Journal of Corporate and Financial Law Symposium Examines Role of Stakeholders in Modern Capitalism


The focus of this year’s Journal of Corporate and Financial Law symposium was environmental, social, and governance (ESG) in the mainstream market. Eight corporate practitioners, scholars, and leaders were invited to discuss how stakeholder impact is moving to the forefront of global discussions, in addition to the importance of other ESG criteria embodied in corporate financial performances. The pandemic and racial justice issues brought into focus this year have heightened the significance of this larger conversation.

“ESG is an important discussion right now because both environmental and social issues are at stake,” said Symposium Editor Dianna Lam ’22, who is particularly interested in the ‘S’ of ESG. “The discussion around how investors and stakeholders can and are contributing to protecting the future is an important discussion to be heard. Additionally, the discussion with what has and is working in the EU is a great comparison in the U.S.”

The symposium was split into two panels, as well as a concluding fireside chat, on Oct. 23. The first panel focused on corporations’ and investors’ initiatives in ESG and examined how ESG initiatives in the European Union compare to practices in the U.S. Panelists included David M. Silk, partner at Wachtell, Lipton, Rosen & Katz; Stephanie Betts, investment specialist at M&G Investments; and Scott V. Simpson and Lorenzo Corte, partners at Skadden, Arps, Meagher & Flom LLP.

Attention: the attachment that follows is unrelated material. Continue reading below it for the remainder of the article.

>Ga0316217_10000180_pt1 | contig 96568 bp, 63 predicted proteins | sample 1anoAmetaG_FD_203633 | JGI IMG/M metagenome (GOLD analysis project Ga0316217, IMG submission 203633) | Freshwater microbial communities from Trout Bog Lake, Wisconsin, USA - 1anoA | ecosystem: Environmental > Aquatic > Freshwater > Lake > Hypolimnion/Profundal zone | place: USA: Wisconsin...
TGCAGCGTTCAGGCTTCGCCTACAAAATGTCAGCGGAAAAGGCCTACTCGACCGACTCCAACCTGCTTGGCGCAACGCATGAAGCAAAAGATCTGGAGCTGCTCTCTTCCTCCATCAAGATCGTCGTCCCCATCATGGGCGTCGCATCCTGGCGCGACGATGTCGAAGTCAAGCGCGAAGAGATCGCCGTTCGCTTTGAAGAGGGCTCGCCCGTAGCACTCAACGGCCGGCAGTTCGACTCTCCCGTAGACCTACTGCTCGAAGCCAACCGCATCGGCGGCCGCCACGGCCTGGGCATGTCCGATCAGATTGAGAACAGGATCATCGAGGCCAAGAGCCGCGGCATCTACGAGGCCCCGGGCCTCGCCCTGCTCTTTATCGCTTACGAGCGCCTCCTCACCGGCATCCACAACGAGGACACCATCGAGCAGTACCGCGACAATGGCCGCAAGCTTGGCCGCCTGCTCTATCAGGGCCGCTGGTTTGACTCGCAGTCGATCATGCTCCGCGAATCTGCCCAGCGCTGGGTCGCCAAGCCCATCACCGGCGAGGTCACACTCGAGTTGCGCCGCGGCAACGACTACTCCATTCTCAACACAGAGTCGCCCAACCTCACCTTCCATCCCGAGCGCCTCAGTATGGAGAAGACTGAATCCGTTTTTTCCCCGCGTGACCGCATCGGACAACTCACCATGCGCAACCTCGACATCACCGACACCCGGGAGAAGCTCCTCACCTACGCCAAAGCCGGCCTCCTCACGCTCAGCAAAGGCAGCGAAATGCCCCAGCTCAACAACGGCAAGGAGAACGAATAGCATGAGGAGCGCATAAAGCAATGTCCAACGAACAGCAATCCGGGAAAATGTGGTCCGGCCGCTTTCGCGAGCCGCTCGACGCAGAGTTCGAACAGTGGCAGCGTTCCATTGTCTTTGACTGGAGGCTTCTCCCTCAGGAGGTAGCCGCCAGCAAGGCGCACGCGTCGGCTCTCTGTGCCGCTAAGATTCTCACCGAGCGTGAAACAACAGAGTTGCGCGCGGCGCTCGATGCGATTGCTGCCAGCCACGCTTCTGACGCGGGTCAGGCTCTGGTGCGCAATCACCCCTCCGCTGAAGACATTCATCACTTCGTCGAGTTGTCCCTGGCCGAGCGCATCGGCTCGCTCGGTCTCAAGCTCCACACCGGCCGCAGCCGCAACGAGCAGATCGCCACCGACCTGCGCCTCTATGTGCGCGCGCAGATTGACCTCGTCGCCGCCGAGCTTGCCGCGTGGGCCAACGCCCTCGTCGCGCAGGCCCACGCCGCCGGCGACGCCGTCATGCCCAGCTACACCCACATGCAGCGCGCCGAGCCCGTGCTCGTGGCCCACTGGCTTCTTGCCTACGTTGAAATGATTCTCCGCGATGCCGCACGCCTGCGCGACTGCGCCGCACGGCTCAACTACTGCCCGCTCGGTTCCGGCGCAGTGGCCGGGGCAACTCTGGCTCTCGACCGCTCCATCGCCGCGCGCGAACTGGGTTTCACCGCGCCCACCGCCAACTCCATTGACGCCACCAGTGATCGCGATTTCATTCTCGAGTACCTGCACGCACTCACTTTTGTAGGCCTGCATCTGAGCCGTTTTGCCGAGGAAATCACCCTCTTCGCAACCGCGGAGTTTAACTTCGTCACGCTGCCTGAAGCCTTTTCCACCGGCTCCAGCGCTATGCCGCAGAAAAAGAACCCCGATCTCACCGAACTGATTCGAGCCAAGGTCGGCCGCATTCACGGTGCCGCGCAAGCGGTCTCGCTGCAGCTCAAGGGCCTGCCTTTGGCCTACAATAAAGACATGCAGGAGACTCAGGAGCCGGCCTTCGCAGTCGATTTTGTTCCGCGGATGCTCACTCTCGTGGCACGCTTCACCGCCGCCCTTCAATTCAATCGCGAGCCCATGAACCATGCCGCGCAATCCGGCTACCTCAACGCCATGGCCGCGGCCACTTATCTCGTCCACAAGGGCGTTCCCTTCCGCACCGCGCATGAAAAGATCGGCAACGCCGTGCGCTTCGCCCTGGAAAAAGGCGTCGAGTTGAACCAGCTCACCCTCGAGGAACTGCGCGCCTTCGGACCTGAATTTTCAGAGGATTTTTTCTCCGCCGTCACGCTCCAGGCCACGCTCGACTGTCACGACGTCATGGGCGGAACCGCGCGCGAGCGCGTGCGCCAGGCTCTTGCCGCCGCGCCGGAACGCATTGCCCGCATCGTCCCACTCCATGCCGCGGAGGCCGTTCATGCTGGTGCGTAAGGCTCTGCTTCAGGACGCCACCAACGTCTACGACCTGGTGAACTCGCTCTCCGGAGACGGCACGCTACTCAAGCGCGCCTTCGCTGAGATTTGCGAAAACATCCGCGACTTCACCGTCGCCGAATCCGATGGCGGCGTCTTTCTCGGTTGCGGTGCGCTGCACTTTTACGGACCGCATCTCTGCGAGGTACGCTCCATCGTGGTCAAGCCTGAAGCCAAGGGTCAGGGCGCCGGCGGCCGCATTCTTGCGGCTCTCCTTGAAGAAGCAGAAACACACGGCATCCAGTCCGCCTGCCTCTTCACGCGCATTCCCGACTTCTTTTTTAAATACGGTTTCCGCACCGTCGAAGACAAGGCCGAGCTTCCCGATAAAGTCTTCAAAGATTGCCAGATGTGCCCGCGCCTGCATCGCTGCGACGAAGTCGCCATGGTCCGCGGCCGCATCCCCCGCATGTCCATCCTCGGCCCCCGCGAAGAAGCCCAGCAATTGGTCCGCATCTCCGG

The second panel turned to the role of stakeholder, exploring how stakeholders have driven ESG to the forefront of global discussions and the best forms of stakeholder governance moving forward. Panelists included: Lisa M. Fairfax, director of the GW Corporate Law and Governance Initiative and Alexander Hamilton Professor of Business Law at George Washington University Law School; Carmen X. W. Lu, associate at Wachtell, Lipton; and David H. Webber, associate dean for intellectual life and professor of law at Boston University School of Law.

Finally, the fireside chatled by Fordham Law Professor and T.J. Maloney Chair in Business Law Sean Griffithfeatured Former Chief Justice of the Delaware Supreme Court, Leo E. Strine, Jr. Together, they discussed employees and their roles in ESG.

Since this year’s symposium was held over Zoom, more viewers could attend and a wider net of panelists could participate, according to Lam. “While virtual meetings can be difficult without a solid production plan, my committee was instrumental to the symposium’s success,” she said. “In hindsight, the virtual platform also allowed us to present a wider perspective on ESG, as speakers joined us from Europe and across the United States.”


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